9 February 2021
Interview with Walid Bouchmila, president of the association Horizon d’Enfance.
Within the “Projet Alternative”, implemented by Avocats Sans Frontières and ATL MST SIDA, Horizon d’Enfance sets up cultural activities at the Gabès prison, training courses for prison staff and qualifying training courses (plumbing, plastering, culinary arts and pastry making) for prisoners. The latter also benefit from training in entrepreneurship, support in setting up micro-projects and psychological follow-up to prepare for release. The overall objective of the project is to contribute to the rehabilitation and reintegration of the inmates of the Gabès prison.
Can you introduce yourself and present the work of Horizon d’Enfance?
I am Walid Bouchmila, social worker by training and president of Horizon d’Enfance. Our association takes care of children who live in the street, and offers social, psychological and educational support to these young people and their families. The idea is to achieve economic emancipation and the social empowerment of those families.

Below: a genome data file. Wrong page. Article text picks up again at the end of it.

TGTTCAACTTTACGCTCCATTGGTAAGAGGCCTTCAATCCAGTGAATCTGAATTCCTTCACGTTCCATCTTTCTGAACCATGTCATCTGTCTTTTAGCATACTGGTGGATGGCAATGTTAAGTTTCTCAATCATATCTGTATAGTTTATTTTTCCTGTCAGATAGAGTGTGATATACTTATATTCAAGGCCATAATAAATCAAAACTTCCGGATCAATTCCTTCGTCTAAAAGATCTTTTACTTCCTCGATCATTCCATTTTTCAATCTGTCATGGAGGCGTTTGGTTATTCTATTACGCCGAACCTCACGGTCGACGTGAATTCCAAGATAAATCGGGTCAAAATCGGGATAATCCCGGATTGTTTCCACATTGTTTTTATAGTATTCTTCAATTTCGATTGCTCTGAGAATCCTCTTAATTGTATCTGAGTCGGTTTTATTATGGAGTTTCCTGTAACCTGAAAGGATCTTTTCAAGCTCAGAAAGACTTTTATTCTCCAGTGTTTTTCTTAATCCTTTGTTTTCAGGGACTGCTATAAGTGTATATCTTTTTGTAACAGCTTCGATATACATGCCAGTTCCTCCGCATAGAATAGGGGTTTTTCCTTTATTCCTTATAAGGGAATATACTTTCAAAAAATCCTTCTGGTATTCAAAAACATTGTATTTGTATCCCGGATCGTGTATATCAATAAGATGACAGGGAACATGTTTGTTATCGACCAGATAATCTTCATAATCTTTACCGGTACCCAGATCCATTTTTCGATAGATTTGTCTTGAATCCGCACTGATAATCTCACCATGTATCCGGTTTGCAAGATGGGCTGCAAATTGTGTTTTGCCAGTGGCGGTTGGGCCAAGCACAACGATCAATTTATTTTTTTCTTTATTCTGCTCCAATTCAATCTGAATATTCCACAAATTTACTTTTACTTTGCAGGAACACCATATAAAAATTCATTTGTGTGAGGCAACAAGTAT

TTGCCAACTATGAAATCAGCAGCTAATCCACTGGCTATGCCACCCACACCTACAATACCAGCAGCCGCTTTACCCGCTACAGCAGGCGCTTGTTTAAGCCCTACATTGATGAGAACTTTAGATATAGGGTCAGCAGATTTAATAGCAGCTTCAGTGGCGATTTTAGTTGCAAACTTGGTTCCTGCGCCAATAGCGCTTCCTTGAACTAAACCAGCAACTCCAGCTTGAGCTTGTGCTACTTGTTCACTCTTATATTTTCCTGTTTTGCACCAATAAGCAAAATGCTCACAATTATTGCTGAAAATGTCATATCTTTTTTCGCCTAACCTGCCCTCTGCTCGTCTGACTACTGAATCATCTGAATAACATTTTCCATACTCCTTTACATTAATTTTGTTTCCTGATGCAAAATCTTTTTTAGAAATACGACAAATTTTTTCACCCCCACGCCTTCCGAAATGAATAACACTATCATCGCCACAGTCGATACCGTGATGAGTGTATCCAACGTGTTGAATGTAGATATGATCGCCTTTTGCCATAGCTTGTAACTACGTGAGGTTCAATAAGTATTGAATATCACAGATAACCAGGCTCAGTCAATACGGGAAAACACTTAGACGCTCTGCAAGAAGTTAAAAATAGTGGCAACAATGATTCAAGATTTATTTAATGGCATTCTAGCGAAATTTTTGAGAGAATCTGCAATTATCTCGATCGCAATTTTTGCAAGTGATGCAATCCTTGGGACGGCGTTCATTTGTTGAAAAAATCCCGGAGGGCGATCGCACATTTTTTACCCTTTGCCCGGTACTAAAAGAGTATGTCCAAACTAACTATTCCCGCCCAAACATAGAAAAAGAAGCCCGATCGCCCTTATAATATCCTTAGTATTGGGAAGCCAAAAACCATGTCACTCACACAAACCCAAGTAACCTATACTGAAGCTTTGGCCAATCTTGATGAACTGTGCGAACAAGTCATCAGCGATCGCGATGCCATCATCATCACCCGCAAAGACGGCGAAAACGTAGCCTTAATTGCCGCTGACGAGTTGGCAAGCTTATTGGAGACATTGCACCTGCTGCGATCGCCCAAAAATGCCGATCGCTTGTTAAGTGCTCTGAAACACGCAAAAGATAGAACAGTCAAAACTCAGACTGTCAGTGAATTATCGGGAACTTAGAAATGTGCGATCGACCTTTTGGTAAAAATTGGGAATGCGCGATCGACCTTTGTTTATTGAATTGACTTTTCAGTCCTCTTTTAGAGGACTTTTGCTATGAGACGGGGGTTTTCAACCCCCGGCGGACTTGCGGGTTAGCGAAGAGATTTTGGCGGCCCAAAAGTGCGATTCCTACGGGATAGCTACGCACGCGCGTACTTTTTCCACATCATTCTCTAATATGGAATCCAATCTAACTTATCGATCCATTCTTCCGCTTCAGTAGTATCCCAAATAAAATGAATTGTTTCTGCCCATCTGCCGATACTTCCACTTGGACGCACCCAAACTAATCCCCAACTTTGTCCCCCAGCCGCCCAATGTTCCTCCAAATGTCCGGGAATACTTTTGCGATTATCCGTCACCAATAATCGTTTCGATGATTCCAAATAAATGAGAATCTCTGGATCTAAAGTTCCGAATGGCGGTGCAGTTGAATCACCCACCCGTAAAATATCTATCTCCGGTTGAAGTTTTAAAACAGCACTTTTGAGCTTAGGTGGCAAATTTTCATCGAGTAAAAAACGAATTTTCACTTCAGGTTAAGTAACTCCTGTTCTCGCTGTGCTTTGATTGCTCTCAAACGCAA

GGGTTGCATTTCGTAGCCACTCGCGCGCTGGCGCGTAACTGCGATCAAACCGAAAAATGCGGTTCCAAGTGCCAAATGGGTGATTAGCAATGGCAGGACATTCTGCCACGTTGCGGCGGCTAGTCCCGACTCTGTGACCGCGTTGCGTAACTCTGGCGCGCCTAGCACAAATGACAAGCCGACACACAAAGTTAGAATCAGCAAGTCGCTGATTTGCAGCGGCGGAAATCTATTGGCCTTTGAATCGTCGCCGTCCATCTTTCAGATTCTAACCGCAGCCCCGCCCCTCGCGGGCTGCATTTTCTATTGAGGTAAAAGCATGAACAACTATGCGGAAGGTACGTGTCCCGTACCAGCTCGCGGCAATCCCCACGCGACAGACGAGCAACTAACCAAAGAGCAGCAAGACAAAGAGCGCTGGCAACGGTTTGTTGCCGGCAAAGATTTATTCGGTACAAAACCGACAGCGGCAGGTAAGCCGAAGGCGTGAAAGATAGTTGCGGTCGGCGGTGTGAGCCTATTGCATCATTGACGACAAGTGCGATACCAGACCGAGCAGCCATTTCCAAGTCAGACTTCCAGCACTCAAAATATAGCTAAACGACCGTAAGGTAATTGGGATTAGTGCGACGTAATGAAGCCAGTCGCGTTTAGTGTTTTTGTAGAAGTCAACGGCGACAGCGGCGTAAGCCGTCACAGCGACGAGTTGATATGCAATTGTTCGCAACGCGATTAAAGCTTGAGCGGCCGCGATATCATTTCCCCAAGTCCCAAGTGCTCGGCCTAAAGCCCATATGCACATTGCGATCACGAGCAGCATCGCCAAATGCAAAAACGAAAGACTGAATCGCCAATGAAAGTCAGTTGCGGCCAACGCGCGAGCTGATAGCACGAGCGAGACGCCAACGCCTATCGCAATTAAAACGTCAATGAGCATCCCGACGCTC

What is the work of Horizon d’Enfance in prisons? Why do you think it is necessary to carry out this project?
When working with these young people, we ask them: “How did you get to this point? ». And many of these young people tell us that one of their parents (often the father) is or has been imprisoned. The absence of the parent has facilitated the precarious situation of these families. Therefore, if we want to work on this, we need to work with the persons incarcerated as part of a reintegration process and to prevent recidivism and delinquency.